How to use the Ping command to troubleshoot network problems. The ping command is one of the most useful network diagnostic tools at your disposal. It is useful for finding problems both on the local network and on the Internet in general. Let's take a look at what the ping command does and how to use it.
What does it mean to use the Ping command?
Pinging something on a network means sending an Internet packet to a target computer or other network device, asking for a response. That device then sends you a package.
When the packet comes back (if it does it back, that is) you can learn all sorts of interesting things about the network between you and the destination.
Most commonly, we simply want to know how long the response takes. So when someone mentions the "ping" of (for example) a website, it is usually expressed in milliseconds, with a lower number being better overall.
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What is an Internet Package?
To better understand ping, you need to know a little about the packet you are sending to the target computer or network device as a “ping”.
Packages are the fundamental units of the modern Internet. When you send data to someone, such as a photo, it is broken down into small pieces. Each packet is tagged with a source and destination address and then sent to the Internet. These packets pass through many other computers, such as web servers and internet routers. Packets continue to be transmitted until they reach the target system.
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What you can use Ping for
The ping command has two main uses:
- To check if your connection to a remote computer works.
- To check how healthy that connection is.
Even if your ping reaches its destination and you get a response, the ping response will tell you how long it took a packet to return and how many packets were lost. You can use the ping command to diagnose if the connection is too slow or unreliable.
What kinds of things can you ping?
- In theory, you can ping anything with an IP address.
- You can ping devices on your LAN to make sure they are connected properly.
- You can also ping websites to see if you can reach them.
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How to use Ping on Windows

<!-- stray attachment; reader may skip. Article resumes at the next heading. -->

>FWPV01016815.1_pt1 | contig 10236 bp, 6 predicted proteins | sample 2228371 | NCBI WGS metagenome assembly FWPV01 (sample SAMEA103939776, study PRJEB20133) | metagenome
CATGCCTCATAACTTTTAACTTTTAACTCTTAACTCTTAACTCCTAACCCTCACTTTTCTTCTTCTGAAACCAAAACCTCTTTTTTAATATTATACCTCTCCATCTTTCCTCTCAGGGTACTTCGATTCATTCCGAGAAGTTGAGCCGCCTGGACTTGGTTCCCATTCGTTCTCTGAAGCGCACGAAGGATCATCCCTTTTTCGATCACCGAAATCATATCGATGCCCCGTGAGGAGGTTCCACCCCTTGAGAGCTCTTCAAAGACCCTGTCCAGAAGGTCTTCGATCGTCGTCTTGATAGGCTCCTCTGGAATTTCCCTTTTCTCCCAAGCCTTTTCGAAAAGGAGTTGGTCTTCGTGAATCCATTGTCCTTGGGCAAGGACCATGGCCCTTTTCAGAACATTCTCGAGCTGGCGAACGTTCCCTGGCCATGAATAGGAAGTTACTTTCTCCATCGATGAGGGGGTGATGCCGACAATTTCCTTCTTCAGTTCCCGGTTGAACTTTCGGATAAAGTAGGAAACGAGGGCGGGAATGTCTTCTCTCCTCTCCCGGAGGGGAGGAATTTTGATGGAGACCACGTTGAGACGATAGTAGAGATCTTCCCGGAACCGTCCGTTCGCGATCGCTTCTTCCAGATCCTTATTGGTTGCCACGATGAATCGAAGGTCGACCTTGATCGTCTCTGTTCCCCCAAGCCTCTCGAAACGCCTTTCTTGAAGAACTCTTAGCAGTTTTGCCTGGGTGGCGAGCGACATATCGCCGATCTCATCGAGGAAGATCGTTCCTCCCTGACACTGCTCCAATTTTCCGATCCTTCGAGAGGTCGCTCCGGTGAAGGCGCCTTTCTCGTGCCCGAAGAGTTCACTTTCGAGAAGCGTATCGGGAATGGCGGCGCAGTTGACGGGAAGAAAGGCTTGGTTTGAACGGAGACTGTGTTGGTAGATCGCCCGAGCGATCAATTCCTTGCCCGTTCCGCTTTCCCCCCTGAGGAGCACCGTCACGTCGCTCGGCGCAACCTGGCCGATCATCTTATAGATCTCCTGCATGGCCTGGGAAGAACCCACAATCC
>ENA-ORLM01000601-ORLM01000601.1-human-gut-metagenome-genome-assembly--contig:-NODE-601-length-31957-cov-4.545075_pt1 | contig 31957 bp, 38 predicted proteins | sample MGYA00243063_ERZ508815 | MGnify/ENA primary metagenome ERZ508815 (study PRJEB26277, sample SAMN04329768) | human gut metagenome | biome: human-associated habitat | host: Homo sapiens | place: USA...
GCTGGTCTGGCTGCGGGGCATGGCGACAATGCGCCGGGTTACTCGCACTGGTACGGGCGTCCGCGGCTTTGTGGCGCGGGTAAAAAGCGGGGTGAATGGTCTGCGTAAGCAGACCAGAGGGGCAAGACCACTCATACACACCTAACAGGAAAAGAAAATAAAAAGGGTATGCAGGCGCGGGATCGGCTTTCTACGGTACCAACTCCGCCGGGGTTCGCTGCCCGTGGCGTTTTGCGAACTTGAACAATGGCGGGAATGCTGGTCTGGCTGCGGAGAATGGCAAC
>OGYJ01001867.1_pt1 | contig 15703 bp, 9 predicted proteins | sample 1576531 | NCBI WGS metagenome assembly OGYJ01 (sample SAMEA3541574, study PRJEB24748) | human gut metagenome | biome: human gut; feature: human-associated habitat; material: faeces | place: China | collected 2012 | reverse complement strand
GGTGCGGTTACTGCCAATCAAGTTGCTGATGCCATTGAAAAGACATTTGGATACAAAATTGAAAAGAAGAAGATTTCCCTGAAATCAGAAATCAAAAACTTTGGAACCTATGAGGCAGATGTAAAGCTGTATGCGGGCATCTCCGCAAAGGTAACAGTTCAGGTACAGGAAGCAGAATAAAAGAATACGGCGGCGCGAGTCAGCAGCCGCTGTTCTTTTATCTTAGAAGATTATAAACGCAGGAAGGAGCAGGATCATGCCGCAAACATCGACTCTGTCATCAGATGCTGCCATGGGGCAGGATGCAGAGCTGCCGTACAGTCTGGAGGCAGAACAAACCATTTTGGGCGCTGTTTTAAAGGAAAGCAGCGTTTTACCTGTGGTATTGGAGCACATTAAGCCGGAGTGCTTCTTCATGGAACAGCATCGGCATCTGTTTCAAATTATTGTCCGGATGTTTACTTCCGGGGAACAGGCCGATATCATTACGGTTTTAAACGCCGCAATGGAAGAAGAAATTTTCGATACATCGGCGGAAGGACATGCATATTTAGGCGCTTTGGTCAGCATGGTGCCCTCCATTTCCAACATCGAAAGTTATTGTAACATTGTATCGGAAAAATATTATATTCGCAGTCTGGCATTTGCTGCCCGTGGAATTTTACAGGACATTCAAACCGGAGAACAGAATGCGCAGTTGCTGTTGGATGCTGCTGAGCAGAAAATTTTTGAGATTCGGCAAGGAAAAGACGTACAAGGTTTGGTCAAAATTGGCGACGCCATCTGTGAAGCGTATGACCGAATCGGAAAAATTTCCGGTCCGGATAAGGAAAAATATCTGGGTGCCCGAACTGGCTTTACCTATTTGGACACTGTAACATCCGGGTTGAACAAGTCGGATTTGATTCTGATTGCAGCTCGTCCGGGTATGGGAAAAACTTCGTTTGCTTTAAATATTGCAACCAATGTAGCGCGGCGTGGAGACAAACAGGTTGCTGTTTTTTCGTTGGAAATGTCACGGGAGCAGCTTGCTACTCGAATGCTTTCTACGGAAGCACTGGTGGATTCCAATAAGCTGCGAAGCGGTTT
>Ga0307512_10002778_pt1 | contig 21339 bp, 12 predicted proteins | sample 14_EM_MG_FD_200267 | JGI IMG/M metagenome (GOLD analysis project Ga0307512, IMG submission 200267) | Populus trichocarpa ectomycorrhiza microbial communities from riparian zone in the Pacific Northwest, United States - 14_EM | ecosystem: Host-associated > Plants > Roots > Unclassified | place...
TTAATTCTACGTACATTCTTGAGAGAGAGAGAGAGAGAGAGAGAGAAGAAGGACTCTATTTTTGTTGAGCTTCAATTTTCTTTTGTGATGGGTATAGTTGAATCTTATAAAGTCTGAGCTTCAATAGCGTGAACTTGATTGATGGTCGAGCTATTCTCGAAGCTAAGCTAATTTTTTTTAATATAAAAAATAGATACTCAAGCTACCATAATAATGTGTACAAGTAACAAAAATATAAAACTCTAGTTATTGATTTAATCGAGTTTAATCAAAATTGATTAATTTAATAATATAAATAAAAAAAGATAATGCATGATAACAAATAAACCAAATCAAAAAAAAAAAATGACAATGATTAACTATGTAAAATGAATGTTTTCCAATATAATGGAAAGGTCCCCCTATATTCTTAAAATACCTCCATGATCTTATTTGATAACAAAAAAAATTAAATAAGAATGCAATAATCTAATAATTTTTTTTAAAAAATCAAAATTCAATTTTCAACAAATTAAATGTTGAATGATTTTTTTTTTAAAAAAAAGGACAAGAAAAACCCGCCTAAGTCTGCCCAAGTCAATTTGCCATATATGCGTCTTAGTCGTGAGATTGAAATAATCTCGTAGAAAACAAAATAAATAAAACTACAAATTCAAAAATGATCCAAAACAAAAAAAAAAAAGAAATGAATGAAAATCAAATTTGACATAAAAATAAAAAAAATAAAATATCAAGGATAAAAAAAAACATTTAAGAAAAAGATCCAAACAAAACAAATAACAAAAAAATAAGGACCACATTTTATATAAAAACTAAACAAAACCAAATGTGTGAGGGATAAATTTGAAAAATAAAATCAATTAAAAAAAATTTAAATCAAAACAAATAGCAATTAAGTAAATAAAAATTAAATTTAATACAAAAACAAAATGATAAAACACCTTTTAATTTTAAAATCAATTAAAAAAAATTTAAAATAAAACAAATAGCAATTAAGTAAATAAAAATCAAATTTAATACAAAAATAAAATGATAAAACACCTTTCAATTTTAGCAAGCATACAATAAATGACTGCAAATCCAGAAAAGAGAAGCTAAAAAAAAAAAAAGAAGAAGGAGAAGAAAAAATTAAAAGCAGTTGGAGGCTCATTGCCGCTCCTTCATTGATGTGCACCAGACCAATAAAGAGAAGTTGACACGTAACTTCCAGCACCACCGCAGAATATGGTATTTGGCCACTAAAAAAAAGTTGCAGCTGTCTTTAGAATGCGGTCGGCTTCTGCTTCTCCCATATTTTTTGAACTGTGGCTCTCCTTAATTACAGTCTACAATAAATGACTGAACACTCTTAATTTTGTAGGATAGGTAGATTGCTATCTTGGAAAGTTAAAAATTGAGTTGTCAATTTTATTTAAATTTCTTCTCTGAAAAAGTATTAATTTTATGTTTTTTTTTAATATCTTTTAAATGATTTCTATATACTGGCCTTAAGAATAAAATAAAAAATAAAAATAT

Using ping is easy. You run it from Command Prompt or PowerShell, but in this example we use Command Prompt:
- Open the Start menuclose il Command Prompt and select it.
- Type Ping, then enter the IP address of the device or the URL of a site a you want to ping.
We have used Google.com as an example below.
Once started, ping will send out four data packets.
A message for any packet that says "request timed out" implies that your computer has not received a response from the destination. If some packets are lost, some of the routing paths between the computer and the destination have a problem.
Useful modifiers to the Ping command for Windows
There are a few command options you can use with the ping command. Switches are extra options for customizing the behavior of the ping command. If you want to see a full list of options, all you have to do is type ping /help at the command prompt and press Submit. You will see the entire list, syntax and usage.
Below is a list of some command options that are useful for most users:
- /t: Ping a target continuously for as long as you like. Awards Ctrl + Break to pause the process and view the current statistics. To exit, press Ctrl + C.
- /a- Resolves the host name of an IP address. This is useful if you have an IP address and want to know the web address associated with the specific server you are pinging.
- /n X: Replace "X" with the number of pings you wish to send. The default is four. But if you want to better analyze the number of packets lost, send more pings to get a better idea of how many packets are lost on average.
- /w X: Replace "X" with the number of milliseconds you wish to wait before declaring a timeout. By default, this value is 4000 ms. If you think a connection might work but ping isn't waiting long enough for a response, you can increase X to see if you're right.
- /l X: Replace "X" with a value in bytes to increase the size of each ping. By default, this value is 32, but you can increase it to 65527. This is useful to see if packet size is causing problems on the network. A 32-byte ping would work by default, but anything larger would result in packet loss.
How to use Ping on macOS
For Mac users, you need to use Terminal. Previous versions of macOS included Network Utility, which was a graphical utility you could use to run network commands like ping.
However, the latest versions have deprecated this utility in favor of Terminal. It's not that intuitive to use, but it's still quite simple. First, open Terminal by opening Spotlight ( Command + space bar ) and typing terminal.
To start a ping simply type the command as shown in Windows: ping followed by the IP address or URL of the website, or ping www.google.com.
The main difference you'll notice between using ping on Windows and Mac is that on macOS it continues to work until you manually stop it. To stop pinging the device or URL, press Ctrl + C. This will bring you back to the main prompt.
To see a list of all the parameters you can use to ping on macOS, you can type manping and get the help pages. There are a lot of switches, so take your time playing around with the different options.
To exit the man page, simply press the key q on the keyboard. This will exit the man page and return you to the prompt.
The ping command is very versatile and is often the fastest way to figure out where the problem is on a network.
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